I like Squid. But I have no idea how to catch them. I thought it was through deep sea netting. But in local cantina’s all over the Philippines there are squid for sale. So I figured that theory went out the window.
El Nido tour agency’s offer trawling tours, fishing tours and squid fishing tours. All at very high prices, unless you are with a group. Rex, it seemed, was my answer. I asked him if he ever went fishing. Turned out he didn’t. But that said, for the price of the fuel alone we went out for a night of squid fishing.
El Nido at 6pm takes on more of an orange than golden sunset glow. Our banka (pump boat) chugged along the quite waters around
the bay. Rex was his usual silent self and it all seemed pretty relaxing. It could be a long night as I wasn’t so confident that we’d catch anything.
As darkness fell over El Nido Rex brought the Banka to a halt, dropped anchor and showed me the whole process of how to catch squid.
The most important element to squid fishing is to attract the squid. This comes in the form of bait, and a source of light. In this case a pump action paraffin lamp hanging over the side of the boat. It took longer than one would think to set it up, but once working it lit up sea below.
A myriad of tiny little blue fish swam by. A huge jellyfish listed gently off our starboard side. And every now and then something would knock off the boat side.
I wasn’t so concerned it was a giant killer squid or anything, but the strange knocking, and splashing had me wondering.
I stared at one of the banka’s floats for a while and then caught a glimpse of a small blue backed fish piercing the still water. Then another, only this one ricochet right off the boats wooden hull. Noise explained.
Taking out his bait bucket he showed me the 4 oblong white fish. All strapped to a line as if cowboy captives in an old western. At the tail end was an inverted umbrella of hooks. The idea is to drop the bait, the squid then come up to it, wrap their tentacles around the fish and and start munching.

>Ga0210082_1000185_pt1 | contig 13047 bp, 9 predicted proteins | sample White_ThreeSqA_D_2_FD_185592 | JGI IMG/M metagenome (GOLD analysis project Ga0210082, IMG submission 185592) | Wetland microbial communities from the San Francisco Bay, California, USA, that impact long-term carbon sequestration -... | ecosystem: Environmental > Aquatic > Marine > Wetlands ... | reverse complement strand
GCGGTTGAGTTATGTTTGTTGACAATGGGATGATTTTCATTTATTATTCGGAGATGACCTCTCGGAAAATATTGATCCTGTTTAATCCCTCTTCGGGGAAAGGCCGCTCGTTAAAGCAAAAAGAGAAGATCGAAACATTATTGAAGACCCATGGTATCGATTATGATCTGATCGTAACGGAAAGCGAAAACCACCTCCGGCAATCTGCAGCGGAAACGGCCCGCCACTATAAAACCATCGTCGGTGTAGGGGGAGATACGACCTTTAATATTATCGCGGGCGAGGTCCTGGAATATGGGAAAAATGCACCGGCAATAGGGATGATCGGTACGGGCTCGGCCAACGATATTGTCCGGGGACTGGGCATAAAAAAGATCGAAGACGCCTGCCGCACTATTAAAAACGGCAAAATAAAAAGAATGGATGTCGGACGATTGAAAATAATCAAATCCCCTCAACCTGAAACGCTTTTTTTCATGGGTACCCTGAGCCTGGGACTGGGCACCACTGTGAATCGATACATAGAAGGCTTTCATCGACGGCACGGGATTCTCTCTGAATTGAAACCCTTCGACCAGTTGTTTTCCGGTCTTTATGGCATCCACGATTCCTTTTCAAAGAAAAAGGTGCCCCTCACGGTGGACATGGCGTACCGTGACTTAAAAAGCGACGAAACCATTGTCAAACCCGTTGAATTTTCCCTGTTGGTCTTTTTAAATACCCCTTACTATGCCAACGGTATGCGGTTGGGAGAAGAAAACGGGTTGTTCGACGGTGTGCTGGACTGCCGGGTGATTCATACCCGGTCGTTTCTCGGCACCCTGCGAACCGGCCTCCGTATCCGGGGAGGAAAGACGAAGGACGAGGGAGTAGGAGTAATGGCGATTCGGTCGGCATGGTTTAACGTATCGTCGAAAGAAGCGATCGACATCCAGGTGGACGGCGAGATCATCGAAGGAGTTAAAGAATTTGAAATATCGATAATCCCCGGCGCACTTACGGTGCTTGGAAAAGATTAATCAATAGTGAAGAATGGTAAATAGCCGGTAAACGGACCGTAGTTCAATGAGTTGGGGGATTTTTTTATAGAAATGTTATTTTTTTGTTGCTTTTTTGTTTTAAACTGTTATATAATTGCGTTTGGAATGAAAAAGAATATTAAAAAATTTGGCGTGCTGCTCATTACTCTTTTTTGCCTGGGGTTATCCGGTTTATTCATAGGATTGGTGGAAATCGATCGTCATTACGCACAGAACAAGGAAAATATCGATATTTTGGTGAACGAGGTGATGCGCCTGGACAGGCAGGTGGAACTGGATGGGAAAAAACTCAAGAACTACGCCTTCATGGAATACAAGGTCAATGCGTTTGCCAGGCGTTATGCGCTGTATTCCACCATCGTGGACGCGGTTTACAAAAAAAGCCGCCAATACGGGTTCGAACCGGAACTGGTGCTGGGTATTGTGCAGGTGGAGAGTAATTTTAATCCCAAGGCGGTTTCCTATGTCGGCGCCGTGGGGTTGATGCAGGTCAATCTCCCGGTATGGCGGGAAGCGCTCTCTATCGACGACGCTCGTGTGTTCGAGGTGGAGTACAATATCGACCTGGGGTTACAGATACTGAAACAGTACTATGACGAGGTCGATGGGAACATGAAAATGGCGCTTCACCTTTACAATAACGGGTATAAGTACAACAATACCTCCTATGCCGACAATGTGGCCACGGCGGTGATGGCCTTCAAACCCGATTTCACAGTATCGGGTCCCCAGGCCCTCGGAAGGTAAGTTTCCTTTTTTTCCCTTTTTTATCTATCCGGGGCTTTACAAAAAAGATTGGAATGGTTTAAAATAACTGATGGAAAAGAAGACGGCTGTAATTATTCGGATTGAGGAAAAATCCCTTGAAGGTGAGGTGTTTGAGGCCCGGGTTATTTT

You then yank the fishing line at random intervals in a hope that there is one squid latched on and in turn you spear it with the hooks.
Quite easy. Rex tied four lines to the four corners of the boat. Then we waited. Every 3 minutes he’d pull at the two lines at his end, and I would do the same.
I took only 40 minutes before he let out a shout for the first catch. A tiny little squid no bigger than a large thumb. It squirted water out and was thrown into the bucket. It seemed my own line tugging abilities were not as good.
We moved location after Rex was on his 4th squid catch. I was guessing it was because he was sitting beside the light. My luck changed with the new spot though. Giving one of my lines a tug I felt it drag a little more than usual. I tugged hard and then pulled up the line quickly as Rex came over with a bucket.
Sure enough there it was, even smaller than my thumb, my first catch of the night. With that I then became paranoid and began pulling the lines up more frequently, thinking they were heavier than usual. It was hard to judge, and as Rex continued to trawl in more and more little squid I calmly let my own tugging down.
Then, one more tug later I felt the heavy weight of something real. I pulled at the line quickly as Rex had said, so as not to loose the squid. The waters surface broke and out came the catch of the night. A squid the length of my forearm!
We could have gone on all night. But we already had more than enough to eat. The engines chugging we headed back to shore for a midnight BBQ.
I only wanted my own catch of the day, but Rex insisted on cooking all the squid. A half hour of looking for firewood later, and soon the squid were sizzling away. I wouldn’t call Rex a gourmet chef. Calamansi, and … well … that was about it. But soon enough there was a row of Squid on the table.
Strangely we were the only one’s around. In a lot of other countries the call of free food would have brought plenty out. Here, we had the feast to ourselves.
There was something new though. I thought Rex had covered several of the squid in salt as I could see the large crystals. One bite and I changed the idea to him having covered them in sugar. The squid were very sweet, and not really my thing. It turned out the salt / sugar was actually squid eggs.
The little squid were in fact females, and the eggs are a reserved delicacy. Still not my thing. At least my catch of the day squid was a male, no eggs. Just good meat.
Much like my previous entry, another surprise came the next day when Rex came back with amples of left over squid he’d made an adobo out of. No more sweetness, just good food straight from the sea.
Looking for a job on an island
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